Debt Collectors Could Be Restrained By New Rules
A proposal from the federal consumer finance regulator could limit how often collectors contact the people that owe them money, and put new limits on the industry.
Federal regulators are considering an overhaul of the debt collection business, proposing a package of new rules for an industry that touches the lives of an estimated 70 million Americans who have had bad debts.
The rules, being considered by the Consumer Financial Protection Bureau, would restrict how often debt collectors can contact the people who owe them money, require the collectors to confirm they are chasing down the right debts from the right people, and demand new levels of disclosure from the industry.
The debt collection business operates largely in the shadows of the mainstream financial industry, doing the messy, time-consuming and often contentious work of chasing up unpaid debts. The nature of the work means the industry is a frequent target of consumer complaints, and gets plenty of attention from regulators.
In September, the CFPB assessed some $18 million of penalties on two large debt collectors for buying debts "that were potentially inaccurate, lacking documentation, or unenforceable." Debt collection practices are responsible for more consumer complaints than any other category, the CFPB says — including many complaints about attempts to collect debt from people who don't owe it, or to collect more than is owed.
In the last five years, the CFPB has ordered $100 million worth of penalties for debt collectors, and forced companies to provide billions in debt relief, while the Federal Trade Commission has brought more than 40 cases.
Tighter rules on debt collection are likely to draw plenty of opposition from business groups, including the debt collection lobby itself. "Small businesses that rely on debt collectors could lose access to these essential services if the cost of regulation is so high that it places third-party debt collection out of reach," said Cindy Sebrell, the Vice President of Public Affairs at ACA International, a debt collection trade group.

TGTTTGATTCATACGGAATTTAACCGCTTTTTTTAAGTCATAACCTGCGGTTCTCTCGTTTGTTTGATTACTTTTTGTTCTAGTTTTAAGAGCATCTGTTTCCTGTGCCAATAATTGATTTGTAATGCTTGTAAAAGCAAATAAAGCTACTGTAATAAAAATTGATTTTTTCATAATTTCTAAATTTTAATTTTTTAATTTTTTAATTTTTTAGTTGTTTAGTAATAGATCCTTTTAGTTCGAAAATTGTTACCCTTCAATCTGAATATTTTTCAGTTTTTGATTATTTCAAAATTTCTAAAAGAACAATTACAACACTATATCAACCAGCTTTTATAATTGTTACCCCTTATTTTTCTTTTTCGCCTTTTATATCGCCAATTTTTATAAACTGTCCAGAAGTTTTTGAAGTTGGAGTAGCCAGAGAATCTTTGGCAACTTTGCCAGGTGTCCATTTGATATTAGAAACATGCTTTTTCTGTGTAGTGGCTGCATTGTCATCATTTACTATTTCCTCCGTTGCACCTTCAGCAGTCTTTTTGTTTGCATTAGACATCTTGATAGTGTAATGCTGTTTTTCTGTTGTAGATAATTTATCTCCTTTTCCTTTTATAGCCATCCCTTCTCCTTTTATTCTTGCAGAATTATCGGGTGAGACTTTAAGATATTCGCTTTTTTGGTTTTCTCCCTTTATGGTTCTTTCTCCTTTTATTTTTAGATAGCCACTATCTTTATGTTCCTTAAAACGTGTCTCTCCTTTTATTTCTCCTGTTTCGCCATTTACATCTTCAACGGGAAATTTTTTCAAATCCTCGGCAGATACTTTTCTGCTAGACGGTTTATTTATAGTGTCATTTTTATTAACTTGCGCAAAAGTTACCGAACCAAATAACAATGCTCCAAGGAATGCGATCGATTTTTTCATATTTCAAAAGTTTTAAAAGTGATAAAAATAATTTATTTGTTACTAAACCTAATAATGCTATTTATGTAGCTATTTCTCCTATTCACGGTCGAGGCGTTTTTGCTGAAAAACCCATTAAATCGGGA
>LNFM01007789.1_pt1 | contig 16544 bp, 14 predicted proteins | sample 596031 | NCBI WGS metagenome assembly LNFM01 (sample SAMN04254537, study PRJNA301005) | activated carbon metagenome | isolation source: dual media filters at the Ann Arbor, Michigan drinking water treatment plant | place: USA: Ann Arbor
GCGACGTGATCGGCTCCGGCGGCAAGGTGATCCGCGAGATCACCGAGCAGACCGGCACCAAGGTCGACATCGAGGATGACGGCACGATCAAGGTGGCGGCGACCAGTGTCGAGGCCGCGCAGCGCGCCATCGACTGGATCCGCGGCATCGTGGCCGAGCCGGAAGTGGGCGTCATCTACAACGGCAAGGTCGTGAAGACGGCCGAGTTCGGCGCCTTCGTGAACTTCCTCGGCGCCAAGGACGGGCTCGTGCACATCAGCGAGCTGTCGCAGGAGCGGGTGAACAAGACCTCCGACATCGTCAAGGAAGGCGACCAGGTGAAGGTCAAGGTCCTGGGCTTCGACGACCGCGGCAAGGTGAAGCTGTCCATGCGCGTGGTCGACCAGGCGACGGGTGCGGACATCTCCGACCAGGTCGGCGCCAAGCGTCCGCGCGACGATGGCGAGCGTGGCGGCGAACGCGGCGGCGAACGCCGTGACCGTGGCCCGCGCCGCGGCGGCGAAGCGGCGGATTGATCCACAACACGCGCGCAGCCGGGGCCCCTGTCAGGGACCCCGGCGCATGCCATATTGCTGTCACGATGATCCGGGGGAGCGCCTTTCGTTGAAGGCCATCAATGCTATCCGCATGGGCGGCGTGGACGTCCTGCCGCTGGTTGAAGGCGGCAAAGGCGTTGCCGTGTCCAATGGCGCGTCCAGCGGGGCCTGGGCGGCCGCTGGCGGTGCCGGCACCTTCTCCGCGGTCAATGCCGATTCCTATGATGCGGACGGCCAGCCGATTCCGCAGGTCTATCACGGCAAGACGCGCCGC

New regulations could also hurt the poor, Sebrell told BuzzFeed News. "If creditors are not able to collect rightfully-owed debts, they will be less likely to extend credit to consumers who rely on credit for much needed goods and services," she said.
Some consumer advocates see the rules under consideration as a necessary first step, but insufficient on their own. "Instead of simply requiring collectors to have full and accurate information, the CFPB proposal sets up a complicated and inadequate system that lets collectors rely on information that may be inaccurate," said Margot Saunders, a National Consumer Law Center attorney.
The proposed rules will not prohibit buying or selling debt that is so old that it can no longer be legally enforced, or prohibit bringing lawsuits to try and collect obsolete debt. Instead, they would require debt collectors to inform people that debts which are old enough to be beyond the statute of limitations — which varies state-to-state, but is typically around 3-6 years — cannot be enforced in court.
"Debt collectors that threaten suit on time-barred debt take advantage of this lack of
understanding by representing, expressly or by implication, that they are legally entitled to, enforce the debt in court, thereby inducing consumers to pay debts they would not otherwise have paid," the CFPB said in its proposal.
In early June, an episode of John Oliver's Last Week Tonight brought wide attention to the debt collection world — and particularly to the market for old debt that is no longer legally enforceable — by purchasing $15 million worth of old medical debt for less than $60,000, and then promptly forgiving it.
The National Consumer Law Center described the CFPB's proposals on trading in old debt as "imperfect" and said that they would still allow collectors "to mislead consumers into paying debts that are not legally enforceable and can still improperly collect default judgments against consumers who don’t have attorneys to navigate complicated laws."
It will be some time before the proposed rules to into effect — if they make it at all. Compass Point, a brokerage and research firm, said in a note Wednesday that it expects a a final rule to be released in March, 2018 and for it to go into effect in September of that year.